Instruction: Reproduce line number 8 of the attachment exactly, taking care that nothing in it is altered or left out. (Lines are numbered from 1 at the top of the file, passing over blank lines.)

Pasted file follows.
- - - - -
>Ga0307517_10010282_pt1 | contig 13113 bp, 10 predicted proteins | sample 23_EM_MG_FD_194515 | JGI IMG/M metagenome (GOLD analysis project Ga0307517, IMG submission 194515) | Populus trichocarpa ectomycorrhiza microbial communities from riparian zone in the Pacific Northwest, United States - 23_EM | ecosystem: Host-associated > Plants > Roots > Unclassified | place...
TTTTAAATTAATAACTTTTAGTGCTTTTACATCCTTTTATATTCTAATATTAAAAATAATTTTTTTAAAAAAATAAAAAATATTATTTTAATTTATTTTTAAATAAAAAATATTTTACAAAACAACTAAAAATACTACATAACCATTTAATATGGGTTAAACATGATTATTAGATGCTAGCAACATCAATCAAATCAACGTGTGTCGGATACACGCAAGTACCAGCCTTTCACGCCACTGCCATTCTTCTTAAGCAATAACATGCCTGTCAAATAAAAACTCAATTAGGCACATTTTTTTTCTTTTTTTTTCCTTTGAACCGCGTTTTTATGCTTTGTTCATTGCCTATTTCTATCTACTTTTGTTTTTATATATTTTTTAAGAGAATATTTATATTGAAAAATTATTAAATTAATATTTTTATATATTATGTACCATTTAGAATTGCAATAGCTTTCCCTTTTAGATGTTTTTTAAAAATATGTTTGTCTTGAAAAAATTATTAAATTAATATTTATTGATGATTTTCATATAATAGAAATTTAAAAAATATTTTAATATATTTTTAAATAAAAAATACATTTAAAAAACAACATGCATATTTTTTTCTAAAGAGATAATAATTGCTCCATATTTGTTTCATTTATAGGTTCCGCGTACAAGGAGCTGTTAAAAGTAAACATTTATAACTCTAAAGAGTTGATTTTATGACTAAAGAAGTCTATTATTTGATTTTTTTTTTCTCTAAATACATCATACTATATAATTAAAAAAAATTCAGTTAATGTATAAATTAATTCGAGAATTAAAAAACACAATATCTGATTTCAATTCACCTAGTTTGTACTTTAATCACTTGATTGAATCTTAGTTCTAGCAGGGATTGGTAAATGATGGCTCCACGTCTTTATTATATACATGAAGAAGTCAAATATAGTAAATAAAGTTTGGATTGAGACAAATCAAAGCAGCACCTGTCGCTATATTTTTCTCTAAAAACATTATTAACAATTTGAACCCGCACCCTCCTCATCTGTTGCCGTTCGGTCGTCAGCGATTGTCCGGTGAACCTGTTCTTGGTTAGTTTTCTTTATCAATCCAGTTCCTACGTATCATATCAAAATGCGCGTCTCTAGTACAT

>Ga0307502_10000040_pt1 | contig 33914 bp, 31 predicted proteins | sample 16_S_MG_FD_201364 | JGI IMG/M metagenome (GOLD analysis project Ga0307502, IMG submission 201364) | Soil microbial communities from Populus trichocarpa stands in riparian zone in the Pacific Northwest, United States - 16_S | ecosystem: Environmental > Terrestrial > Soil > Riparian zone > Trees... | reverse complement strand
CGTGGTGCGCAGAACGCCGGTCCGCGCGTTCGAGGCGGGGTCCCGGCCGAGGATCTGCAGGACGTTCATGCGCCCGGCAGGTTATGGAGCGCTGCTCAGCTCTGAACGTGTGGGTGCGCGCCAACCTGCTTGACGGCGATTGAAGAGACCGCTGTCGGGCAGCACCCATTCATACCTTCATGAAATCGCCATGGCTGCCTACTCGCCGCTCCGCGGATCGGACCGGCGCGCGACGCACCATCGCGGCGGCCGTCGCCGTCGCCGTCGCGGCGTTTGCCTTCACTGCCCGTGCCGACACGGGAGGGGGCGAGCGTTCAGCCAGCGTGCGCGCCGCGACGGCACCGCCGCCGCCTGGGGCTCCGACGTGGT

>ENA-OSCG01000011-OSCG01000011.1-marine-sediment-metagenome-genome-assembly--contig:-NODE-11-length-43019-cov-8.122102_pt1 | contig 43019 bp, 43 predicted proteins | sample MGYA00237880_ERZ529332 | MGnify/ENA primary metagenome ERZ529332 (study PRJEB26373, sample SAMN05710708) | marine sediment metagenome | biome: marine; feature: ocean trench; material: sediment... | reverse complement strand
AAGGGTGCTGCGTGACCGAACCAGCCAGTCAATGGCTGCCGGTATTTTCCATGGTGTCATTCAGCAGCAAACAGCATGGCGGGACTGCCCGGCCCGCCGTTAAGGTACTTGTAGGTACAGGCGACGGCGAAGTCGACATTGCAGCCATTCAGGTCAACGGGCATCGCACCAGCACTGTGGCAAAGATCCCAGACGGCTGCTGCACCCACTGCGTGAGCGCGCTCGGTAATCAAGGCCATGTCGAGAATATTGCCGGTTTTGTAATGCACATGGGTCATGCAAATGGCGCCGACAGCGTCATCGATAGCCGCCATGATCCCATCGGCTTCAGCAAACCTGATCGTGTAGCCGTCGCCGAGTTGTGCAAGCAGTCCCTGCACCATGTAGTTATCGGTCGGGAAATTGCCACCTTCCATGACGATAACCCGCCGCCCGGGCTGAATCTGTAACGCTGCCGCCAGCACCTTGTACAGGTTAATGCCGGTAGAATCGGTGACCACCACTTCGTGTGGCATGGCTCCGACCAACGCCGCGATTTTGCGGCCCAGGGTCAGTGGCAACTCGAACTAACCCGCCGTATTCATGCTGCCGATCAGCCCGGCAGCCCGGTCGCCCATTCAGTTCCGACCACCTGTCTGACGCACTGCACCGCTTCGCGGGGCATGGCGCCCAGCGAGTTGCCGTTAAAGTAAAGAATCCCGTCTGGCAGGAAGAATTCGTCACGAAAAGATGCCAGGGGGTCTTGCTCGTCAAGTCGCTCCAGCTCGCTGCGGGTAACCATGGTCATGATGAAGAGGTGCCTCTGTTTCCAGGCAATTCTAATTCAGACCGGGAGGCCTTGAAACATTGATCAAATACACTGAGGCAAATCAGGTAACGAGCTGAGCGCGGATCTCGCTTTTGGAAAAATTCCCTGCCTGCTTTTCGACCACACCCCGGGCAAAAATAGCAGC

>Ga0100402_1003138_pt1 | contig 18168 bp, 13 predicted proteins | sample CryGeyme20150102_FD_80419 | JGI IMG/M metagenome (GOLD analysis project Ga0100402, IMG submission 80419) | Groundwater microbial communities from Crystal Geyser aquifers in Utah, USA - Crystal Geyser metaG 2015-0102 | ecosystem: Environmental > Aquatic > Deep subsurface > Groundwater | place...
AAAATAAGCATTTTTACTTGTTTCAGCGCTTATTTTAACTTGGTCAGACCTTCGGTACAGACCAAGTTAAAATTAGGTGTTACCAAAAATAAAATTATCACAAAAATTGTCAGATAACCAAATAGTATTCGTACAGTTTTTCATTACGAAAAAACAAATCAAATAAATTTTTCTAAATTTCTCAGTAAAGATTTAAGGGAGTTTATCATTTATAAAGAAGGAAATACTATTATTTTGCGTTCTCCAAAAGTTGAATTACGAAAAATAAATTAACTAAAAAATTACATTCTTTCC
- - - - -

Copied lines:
AAAATAAGCATTTTTACTTGTTTCAGCGCTTATTTTAACTTGGTCAGACCTTCGGTACAGACCAAGTTAAAATTAGGTGTTACCAAAAATAAAATTATCACAAAAATTGTCAGATAACCAAATAGTATTCGTACAGTTTTTCATTACGAAAAAACAAATCAAATAAATTTTTCTAAATTTCTCAGTAAAGATTTAAGGGAGTTTATCATTTATAAAGAAGGAAATACTATTATTTTGCGTTCTCCAAAAGTTGAATTACGAAAAATAAATTAACTAAAAAATTACATTCTTTCC